DirectorDarren Lemke Music directorRuss Landau WriterDarren Lemke LanguageEnglish, Spanish
Release dateOctober 5, 2004 GenresThriller, Action Film, Psychological thriller, Action/Adventure, Crime Thriller CastDean Cain (Jeremy Stanton), Ashley Scott (Judy, Operator), Danny Trejo (Edward James Archer), Justin Henry (Chester Gould) Similar moviesNemesis Game (2003), The Trigger Effect (1996), The Hitcher (1986), American Crime (2004), Breakdown (1997)
TaglineBe careful which way you turn.
Lost is a 2004 American thriller film starring Dean Cain. It was written and directed by first-time filmmaker, Darren Lemke.
After orchestrating a robbery, bank Vice President Jeremy Stanton (Dean Cain) gets lost driving in the desert, en route to meeting his family with a deadline of eight hours. He listens to tapes by a lifestyle guru (the film is divided into sections titled according to chapters from the guru's best-selling book) and seeks help from a telephone route-finding service, which gives him guidance that does not agree with his map. At first it seems as if he has succeeded in the perfect crime, but things quickly deteriorate – he is pursued by one of his fellow robbers (Danny Trejo), a ruthless killer whom he double crossed; his wife begins to doubt the choices they've made; he attempts to turn himself in to a state trooper, who is found dead by his pursuer's hand – and self-doubt plagues him. The film is almost a solo performance, with few other characters except Stanton and Judy (Ashley Scott), the woman from the telephone route-finder service, and tension builds in a Kafka-esque style as it becomes clear that things are not what they seem. Ultimately, it is revealed that Judy has been paid by his pursuers to lead him into a trap. He is surrounded and one of his pursuers taps on the window as the movie ends.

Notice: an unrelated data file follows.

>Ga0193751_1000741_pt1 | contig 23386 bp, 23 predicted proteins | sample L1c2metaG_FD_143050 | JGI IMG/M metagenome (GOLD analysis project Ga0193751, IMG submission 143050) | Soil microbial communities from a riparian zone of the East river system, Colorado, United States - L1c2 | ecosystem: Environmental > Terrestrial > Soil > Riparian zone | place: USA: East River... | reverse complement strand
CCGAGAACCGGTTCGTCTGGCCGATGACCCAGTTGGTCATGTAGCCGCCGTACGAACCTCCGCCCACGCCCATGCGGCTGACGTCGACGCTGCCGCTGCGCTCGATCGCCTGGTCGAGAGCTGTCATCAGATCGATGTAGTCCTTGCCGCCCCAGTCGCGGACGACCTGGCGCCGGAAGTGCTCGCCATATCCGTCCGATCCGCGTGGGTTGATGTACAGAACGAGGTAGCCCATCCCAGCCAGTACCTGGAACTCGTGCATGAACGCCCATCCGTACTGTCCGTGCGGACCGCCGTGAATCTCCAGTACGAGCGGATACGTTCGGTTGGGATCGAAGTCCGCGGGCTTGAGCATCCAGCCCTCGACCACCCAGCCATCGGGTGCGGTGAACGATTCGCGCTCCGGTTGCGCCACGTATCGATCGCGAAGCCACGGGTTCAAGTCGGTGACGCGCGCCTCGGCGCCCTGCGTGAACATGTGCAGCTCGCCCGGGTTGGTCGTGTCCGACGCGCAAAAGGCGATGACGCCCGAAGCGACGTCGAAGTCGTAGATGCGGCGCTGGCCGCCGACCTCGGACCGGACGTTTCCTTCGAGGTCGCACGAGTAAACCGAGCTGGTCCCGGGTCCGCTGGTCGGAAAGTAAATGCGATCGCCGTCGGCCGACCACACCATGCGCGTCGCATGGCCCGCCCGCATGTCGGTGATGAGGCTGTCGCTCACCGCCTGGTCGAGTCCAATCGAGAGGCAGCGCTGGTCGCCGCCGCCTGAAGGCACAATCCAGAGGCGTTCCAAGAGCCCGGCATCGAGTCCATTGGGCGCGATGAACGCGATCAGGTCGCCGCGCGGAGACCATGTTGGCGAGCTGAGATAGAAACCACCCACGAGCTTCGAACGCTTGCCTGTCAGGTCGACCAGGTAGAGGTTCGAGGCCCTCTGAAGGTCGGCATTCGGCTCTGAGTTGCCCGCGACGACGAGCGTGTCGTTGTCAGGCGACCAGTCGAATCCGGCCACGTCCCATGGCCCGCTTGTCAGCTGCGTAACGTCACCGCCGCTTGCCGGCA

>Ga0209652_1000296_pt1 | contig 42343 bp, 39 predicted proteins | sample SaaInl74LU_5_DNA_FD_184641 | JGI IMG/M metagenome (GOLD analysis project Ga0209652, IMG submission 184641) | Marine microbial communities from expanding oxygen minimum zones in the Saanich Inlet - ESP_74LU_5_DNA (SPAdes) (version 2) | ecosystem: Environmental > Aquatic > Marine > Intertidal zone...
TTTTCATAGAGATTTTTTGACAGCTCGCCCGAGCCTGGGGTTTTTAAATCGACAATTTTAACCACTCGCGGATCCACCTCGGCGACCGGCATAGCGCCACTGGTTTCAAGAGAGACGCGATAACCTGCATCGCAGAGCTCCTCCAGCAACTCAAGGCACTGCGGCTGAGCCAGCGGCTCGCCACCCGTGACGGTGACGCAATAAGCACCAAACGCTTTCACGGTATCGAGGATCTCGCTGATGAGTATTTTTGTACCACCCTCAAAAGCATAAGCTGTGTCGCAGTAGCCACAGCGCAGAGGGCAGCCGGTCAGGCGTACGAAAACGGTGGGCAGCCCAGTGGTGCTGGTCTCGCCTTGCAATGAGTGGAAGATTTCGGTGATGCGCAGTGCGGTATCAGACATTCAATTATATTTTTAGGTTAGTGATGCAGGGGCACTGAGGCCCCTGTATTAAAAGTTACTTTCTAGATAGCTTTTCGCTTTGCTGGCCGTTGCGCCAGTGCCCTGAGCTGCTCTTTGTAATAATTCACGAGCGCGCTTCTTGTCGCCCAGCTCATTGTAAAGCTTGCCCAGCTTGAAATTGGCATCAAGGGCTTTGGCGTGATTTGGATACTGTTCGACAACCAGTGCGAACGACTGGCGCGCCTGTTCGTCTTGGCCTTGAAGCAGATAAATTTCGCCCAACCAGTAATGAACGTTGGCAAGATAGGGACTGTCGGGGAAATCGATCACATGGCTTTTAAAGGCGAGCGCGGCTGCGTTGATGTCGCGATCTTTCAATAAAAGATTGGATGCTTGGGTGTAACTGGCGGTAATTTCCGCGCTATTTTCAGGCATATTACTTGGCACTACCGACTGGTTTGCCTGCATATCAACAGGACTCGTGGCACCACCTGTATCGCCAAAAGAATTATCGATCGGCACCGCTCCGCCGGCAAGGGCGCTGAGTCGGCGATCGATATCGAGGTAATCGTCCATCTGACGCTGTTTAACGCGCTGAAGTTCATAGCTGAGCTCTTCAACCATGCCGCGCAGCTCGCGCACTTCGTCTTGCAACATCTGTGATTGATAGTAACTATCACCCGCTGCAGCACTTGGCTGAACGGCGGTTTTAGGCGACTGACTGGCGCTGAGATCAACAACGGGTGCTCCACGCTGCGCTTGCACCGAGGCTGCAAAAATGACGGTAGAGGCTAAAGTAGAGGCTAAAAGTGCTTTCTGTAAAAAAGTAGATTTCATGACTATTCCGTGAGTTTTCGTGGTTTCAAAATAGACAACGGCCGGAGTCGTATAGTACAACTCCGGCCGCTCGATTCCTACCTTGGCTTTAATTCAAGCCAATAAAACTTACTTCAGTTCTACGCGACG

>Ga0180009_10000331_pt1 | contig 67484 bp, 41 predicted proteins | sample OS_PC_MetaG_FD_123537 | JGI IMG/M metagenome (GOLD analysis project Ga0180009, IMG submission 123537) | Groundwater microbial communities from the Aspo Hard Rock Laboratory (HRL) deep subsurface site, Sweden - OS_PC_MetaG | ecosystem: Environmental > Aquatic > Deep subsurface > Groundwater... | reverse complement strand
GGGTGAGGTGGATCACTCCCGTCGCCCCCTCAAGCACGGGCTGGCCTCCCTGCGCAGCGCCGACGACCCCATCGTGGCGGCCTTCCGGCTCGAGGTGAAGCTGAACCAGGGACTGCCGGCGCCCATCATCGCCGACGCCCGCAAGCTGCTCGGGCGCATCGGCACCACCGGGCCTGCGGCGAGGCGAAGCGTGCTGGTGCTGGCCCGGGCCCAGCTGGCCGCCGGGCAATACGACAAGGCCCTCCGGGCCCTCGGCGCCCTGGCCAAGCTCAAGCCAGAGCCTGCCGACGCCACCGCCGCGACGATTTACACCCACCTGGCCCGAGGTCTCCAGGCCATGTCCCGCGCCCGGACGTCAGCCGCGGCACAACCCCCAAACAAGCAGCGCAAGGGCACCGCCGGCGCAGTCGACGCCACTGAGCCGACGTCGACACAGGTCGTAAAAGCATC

Dean Cain as Jeremy Stanton
Irina Björklund as Cora Stanton
Danny Trejo as Edward James Archer
Justin Henry as Chester Gould
Ashley Scott as Judy
Bill Cobbs as Jeremy's Boss
Robert Easton as Minister
Lost received mostly positive reviews. It holds 7.0 out of 10 on Metacritic. Kevin Thomas of the Los Angeles Times said in his review; "Lost is consistently clever, amusing – and scary." Jon Strickland of LA Weekly called the film a "likable thriller (that) shows surprising smarts for a low-budget debut".